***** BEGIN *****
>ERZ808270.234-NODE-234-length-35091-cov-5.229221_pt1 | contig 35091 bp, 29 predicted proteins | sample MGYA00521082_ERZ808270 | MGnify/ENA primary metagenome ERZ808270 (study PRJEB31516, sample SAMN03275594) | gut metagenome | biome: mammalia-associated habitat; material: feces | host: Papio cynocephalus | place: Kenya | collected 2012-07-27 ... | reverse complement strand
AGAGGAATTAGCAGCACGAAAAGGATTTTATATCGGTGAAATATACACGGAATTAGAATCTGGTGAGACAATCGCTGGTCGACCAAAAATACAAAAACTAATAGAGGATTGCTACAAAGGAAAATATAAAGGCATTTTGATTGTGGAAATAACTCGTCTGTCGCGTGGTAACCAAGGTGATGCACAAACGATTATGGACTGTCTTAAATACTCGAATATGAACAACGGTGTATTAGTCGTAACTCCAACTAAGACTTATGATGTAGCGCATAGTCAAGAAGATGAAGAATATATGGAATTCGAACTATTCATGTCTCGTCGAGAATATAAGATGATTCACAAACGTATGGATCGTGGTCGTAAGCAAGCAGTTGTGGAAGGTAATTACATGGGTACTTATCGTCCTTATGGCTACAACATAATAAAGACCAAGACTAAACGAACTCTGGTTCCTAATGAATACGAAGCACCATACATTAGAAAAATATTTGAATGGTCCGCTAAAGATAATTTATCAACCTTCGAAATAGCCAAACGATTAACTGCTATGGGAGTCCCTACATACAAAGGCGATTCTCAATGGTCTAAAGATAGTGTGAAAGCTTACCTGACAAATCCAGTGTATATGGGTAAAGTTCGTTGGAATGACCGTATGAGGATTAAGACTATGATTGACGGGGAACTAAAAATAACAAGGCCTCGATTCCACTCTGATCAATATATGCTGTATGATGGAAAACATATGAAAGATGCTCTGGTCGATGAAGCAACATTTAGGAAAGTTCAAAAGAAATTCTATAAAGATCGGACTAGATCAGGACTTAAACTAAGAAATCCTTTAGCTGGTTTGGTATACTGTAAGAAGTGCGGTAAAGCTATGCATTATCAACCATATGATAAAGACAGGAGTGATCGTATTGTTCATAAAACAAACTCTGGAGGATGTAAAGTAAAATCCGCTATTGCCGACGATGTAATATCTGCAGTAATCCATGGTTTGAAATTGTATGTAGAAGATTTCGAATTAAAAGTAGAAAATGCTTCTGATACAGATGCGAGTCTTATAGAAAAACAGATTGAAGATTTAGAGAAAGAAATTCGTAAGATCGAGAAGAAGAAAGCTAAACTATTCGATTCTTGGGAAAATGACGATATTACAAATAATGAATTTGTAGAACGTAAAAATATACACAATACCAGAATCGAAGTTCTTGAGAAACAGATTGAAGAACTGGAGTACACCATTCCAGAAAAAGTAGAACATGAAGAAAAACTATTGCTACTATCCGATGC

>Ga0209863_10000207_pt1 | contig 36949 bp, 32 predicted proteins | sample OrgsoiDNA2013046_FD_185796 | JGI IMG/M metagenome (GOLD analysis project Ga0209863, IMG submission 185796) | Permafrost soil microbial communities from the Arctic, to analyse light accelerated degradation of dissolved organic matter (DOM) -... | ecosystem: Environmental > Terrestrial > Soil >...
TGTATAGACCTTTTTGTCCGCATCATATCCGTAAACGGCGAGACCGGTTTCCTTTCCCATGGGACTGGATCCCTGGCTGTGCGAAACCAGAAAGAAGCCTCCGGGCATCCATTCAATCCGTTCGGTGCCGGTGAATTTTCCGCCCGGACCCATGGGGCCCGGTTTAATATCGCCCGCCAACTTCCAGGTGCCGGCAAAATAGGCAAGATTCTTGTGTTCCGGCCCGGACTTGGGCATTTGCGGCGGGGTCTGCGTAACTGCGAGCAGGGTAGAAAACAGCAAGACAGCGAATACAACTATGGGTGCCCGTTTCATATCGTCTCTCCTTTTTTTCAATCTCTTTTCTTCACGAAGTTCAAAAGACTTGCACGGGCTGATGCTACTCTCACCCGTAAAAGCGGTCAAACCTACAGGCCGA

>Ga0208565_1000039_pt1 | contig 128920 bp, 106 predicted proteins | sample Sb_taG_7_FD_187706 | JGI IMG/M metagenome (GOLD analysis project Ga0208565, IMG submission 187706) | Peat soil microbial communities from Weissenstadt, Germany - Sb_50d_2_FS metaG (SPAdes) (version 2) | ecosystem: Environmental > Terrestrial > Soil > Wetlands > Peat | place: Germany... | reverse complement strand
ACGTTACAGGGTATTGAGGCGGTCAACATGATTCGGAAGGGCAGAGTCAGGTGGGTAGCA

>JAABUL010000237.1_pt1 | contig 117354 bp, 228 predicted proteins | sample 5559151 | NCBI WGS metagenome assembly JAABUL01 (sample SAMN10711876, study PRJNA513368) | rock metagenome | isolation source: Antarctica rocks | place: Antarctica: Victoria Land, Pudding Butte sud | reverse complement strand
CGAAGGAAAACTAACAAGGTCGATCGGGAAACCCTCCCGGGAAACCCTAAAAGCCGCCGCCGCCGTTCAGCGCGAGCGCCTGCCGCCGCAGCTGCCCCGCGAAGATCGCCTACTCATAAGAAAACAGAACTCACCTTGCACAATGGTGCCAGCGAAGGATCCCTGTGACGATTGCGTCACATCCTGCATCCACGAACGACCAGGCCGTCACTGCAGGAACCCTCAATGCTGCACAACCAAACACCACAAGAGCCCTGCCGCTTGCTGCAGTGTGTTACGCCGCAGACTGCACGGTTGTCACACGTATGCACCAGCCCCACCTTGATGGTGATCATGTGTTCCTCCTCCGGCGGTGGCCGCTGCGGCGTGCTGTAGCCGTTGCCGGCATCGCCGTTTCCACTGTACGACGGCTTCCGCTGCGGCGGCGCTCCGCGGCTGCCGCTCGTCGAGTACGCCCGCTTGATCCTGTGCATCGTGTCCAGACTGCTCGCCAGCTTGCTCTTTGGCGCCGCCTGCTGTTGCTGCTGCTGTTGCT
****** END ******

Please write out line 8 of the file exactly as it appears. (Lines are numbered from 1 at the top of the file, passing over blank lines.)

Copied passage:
CGAAGGAAAACTAACAAGGTCGATCGGGAAACCCTCCCGGGAAACCCTAAAAGCCGCCGCCGCCGTTCAGCGCGAGCGCCTGCCGCCGCAGCTGCCCCGCGAAGATCGCCTACTCATAAGAAAACAGAACTCACCTTGCACAATGGTGCCAGCGAAGGATCCCTGTGACGATTGCGTCACATCCTGCATCCACGAACGACCAGGCCGTCACTGCAGGAACCCTCAATGCTGCACAACCAAACACCACAAGAGCCCTGCCGCTTGCTGCAGTGTGTTACGCCGCAGACTGCACGGTTGTCACACGTATGCACCAGCCCCACCTTGATGGTGATCATGTGTTCCTCCTCCGGCGGTGGCCGCTGCGGCGTGCTGTAGCCGTTGCCGGCATCGCCGTTTCCACTGTACGACGGCTTCCGCTGCGGCGGCGCTCCGCGGCTGCCGCTCGTCGAGTACGCCCGCTTGATCCTGTGCATCGTGTCCAGACTGCTCGCCAGCTTGCTCTTTGGCGCCGCCTGCTGTTGCTGCTGCTGTTGCT